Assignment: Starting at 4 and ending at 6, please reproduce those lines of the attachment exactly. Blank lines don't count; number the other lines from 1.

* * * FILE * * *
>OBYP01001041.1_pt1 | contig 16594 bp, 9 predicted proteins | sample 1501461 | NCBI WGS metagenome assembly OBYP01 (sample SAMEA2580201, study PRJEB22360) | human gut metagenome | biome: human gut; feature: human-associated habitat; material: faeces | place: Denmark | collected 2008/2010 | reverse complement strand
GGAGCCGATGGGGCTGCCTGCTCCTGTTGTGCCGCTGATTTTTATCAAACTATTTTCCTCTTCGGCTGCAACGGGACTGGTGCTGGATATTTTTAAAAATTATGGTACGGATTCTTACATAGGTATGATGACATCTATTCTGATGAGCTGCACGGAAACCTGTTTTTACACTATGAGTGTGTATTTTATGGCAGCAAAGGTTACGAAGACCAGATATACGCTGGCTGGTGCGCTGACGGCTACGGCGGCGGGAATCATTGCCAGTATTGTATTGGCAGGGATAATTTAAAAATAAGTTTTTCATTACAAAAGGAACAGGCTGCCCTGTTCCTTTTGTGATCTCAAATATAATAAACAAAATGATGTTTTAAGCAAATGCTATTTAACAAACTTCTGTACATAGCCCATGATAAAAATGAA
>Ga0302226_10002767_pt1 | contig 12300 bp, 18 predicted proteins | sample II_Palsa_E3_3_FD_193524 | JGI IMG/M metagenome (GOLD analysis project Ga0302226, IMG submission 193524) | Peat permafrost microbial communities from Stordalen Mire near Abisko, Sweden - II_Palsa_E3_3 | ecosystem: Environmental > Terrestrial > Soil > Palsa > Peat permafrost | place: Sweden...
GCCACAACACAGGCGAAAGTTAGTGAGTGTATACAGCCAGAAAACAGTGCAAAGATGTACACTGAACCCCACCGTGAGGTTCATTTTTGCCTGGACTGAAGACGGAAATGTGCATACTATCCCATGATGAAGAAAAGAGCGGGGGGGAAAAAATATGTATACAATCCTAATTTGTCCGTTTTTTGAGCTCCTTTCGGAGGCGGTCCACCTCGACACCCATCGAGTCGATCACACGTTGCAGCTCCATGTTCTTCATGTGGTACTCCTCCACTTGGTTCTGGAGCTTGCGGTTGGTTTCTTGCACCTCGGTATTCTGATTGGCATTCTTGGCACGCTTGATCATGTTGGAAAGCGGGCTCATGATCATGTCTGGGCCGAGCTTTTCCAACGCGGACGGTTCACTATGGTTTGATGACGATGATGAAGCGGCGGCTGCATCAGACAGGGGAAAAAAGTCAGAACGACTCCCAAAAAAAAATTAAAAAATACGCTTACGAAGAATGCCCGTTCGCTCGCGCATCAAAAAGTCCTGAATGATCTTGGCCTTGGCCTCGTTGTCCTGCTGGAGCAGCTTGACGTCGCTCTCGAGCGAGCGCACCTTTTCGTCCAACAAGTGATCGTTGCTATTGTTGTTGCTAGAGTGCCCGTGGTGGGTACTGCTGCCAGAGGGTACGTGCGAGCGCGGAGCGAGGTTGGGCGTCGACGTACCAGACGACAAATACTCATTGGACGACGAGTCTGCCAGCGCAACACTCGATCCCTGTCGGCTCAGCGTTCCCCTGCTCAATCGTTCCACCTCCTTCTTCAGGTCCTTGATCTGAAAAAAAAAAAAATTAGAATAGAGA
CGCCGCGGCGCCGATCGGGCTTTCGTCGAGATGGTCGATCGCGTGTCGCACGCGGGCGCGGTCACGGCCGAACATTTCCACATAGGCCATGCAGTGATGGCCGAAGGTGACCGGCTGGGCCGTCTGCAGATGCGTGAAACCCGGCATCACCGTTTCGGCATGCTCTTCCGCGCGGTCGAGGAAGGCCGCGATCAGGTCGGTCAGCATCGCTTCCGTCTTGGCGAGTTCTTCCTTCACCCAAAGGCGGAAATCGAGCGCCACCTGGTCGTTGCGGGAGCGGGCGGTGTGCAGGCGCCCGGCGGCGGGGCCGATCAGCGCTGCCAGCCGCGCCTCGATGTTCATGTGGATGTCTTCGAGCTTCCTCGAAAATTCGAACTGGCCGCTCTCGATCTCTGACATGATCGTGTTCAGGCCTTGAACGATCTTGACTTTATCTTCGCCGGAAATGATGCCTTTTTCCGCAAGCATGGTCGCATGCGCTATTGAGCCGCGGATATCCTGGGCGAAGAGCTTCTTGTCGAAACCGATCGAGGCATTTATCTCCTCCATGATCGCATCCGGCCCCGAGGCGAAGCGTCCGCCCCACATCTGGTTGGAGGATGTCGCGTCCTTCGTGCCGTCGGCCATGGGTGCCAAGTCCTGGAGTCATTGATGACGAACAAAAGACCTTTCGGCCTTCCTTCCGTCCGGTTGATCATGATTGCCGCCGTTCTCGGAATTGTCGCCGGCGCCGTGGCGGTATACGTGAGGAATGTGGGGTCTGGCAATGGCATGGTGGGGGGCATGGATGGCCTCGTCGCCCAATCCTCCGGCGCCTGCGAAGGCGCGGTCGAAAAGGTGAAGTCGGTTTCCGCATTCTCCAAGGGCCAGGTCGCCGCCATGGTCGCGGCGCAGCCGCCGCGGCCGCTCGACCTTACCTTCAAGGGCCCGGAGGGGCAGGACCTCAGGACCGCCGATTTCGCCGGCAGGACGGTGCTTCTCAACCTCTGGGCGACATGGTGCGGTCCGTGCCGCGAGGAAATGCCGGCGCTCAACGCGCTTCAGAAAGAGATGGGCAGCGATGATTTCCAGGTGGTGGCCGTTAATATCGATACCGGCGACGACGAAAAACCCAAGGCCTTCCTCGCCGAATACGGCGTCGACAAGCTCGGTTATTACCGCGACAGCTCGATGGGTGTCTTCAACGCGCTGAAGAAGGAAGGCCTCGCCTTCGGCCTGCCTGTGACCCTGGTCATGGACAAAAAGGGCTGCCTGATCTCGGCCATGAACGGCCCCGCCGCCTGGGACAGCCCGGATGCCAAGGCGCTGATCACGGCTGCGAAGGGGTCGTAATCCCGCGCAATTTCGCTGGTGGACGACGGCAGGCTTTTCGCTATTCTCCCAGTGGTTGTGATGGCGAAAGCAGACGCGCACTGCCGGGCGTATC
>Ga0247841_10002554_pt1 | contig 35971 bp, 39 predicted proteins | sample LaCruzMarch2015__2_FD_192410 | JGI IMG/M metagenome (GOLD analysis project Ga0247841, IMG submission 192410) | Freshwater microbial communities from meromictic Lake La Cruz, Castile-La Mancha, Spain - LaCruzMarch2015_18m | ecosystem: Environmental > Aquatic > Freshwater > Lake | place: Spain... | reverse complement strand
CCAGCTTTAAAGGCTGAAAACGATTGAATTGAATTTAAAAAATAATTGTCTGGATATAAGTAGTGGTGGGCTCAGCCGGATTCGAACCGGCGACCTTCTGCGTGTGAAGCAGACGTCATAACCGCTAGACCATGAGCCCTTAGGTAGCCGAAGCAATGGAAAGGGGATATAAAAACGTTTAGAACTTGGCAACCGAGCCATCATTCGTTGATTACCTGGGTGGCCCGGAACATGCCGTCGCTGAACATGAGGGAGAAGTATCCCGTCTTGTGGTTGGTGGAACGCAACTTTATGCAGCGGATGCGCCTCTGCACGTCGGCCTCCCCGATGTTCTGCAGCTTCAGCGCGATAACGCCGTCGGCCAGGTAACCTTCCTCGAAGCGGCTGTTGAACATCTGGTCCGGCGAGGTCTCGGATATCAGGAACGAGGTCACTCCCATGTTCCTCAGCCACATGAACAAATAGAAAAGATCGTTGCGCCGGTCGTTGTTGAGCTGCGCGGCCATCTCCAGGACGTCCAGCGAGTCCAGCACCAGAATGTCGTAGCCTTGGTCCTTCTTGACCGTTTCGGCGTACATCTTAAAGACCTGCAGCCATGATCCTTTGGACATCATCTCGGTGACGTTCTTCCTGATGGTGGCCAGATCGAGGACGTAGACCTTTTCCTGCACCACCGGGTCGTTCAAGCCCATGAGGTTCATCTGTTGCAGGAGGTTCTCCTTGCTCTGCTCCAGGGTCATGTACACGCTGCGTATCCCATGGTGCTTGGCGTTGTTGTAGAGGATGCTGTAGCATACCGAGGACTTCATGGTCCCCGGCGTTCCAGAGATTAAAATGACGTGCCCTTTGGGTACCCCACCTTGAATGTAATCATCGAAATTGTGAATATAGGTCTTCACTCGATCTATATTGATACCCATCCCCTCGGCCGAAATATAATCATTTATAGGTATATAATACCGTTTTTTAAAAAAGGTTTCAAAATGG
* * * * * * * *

GCCACAACACAGGCGAAAGTTAGTGAGTGTATACAGCCAGAAAACAGTGCAAAGATGTACACTGAACCCCACCGTGAGGTTCATTTTTGCCTGGACTGAAGACGGAAATGTGCATACTATCCCATGATGAAGAAAAGAGCGGGGGGGAAAAAATATGTATACAATCCTAATTTGTCCGTTTTTTGAGCTCCTTTCGGAGGCGGTCCACCTCGACACCCATCGAGTCGATCACACGTTGCAGCTCCATGTTCTTCATGTGGTACTCCTCCACTTGGTTCTGGAGCTTGCGGTTGGTTTCTTGCACCTCGGTATTCTGATTGGCATTCTTGGCACGCTTGATCATGTTGGAAAGCGGGCTCATGATCATGTCTGGGCCGAGCTTTTCCAACGCGGACGGTTCACTATGGTTTGATGACGATGATGAAGCGGCGGCTGCATCAGACAGGGGAAAAAAGTCAGAACGACTCCCAAAAAAAAATTAAAAAATACGCTTACGAAGAATGCCCGTTCGCTCGCGCATCAAAAAGTCCTGAATGATCTTGGCCTTGGCCTCGTTGTCCTGCTGGAGCAGCTTGACGTCGCTCTCGAGCGAGCGCACCTTTTCGTCCAACAAGTGATCGTTGCTATTGTTGTTGCTAGAGTGCCCGTGGTGGGTACTGCTGCCAGAGGGTACGTGCGAGCGCGGAGCGAGGTTGGGCGTCGACGTACCAGACGACAAATACTCATTGGACGACGAGTCTGCCAGCGCAACACTCGATCCCTGTCGGCTCAGCGTTCCCCTGCTCAATCGTTCCACCTCCTTCTTCAGGTCCTTGATCTGAAAAAAAAAAAAATTAGAATAGAGA
CGCCGCGGCGCCGATCGGGCTTTCGTCGAGATGGTCGATCGCGTGTCGCACGCGGGCGCGGTCACGGCCGAACATTTCCACATAGGCCATGCAGTGATGGCCGAAGGTGACCGGCTGGGCCGTCTGCAGATGCGTGAAACCCGGCATCACCGTTTCGGCATGCTCTTCCGCGCGGTCGAGGAAGGCCGCGATCAGGTCGGTCAGCATCGCTTCCGTCTTGGCGAGTTCTTCCTTCACCCAAAGGCGGAAATCGAGCGCCACCTGGTCGTTGCGGGAGCGGGCGGTGTGCAGGCGCCCGGCGGCGGGGCCGATCAGCGCTGCCAGCCGCGCCTCGATGTTCATGTGGATGTCTTCGAGCTTCCTCGAAAATTCGAACTGGCCGCTCTCGATCTCTGACATGATCGTGTTCAGGCCTTGAACGATCTTGACTTTATCTTCGCCGGAAATGATGCCTTTTTCCGCAAGCATGGTCGCATGCGCTATTGAGCCGCGGATATCCTGGGCGAAGAGCTTCTTGTCGAAACCGATCGAGGCATTTATCTCCTCCATGATCGCATCCGGCCCCGAGGCGAAGCGTCCGCCCCACATCTGGTTGGAGGATGTCGCGTCCTTCGTGCCGTCGGCCATGGGTGCCAAGTCCTGGAGTCATTGATGACGAACAAAAGACCTTTCGGCCTTCCTTCCGTCCGGTTGATCATGATTGCCGCCGTTCTCGGAATTGTCGCCGGCGCCGTGGCGGTATACGTGAGGAATGTGGGGTCTGGCAATGGCATGGTGGGGGGCATGGATGGCCTCGTCGCCCAATCCTCCGGCGCCTGCGAAGGCGCGGTCGAAAAGGTGAAGTCGGTTTCCGCATTCTCCAAGGGCCAGGTCGCCGCCATGGTCGCGGCGCAGCCGCCGCGGCCGCTCGACCTTACCTTCAAGGGCCCGGAGGGGCAGGACCTCAGGACCGCCGATTTCGCCGGCAGGACGGTGCTTCTCAACCTCTGGGCGACATGGTGCGGTCCGTGCCGCGAGGAAATGCCGGCGCTCAACGCGCTTCAGAAAGAGATGGGCAGCGATGATTTCCAGGTGGTGGCCGTTAATATCGATACCGGCGACGACGAAAAACCCAAGGCCTTCCTCGCCGAATACGGCGTCGACAAGCTCGGTTATTACCGCGACAGCTCGATGGGTGTCTTCAACGCGCTGAAGAAGGAAGGCCTCGCCTTCGGCCTGCCTGTGACCCTGGTCATGGACAAAAAGGGCTGCCTGATCTCGGCCATGAACGGCCCCGCCGCCTGGGACAGCCCGGATGCCAAGGCGCTGATCACGGCTGCGAAGGGGTCGTAATCCCGCGCAATTTCGCTGGTGGACGACGGCAGGCTTTTCGCTATTCTCCCAGTGGTTGTGATGGCGAAAGCAGACGCGCACTGCCGGGCGTATC
>Ga0247841_10002554_pt1 | contig 35971 bp, 39 predicted proteins | sample LaCruzMarch2015__2_FD_192410 | JGI IMG/M metagenome (GOLD analysis project Ga0247841, IMG submission 192410) | Freshwater microbial communities from meromictic Lake La Cruz, Castile-La Mancha, Spain - LaCruzMarch2015_18m | ecosystem: Environmental > Aquatic > Freshwater > Lake | place: Spain... | reverse complement strand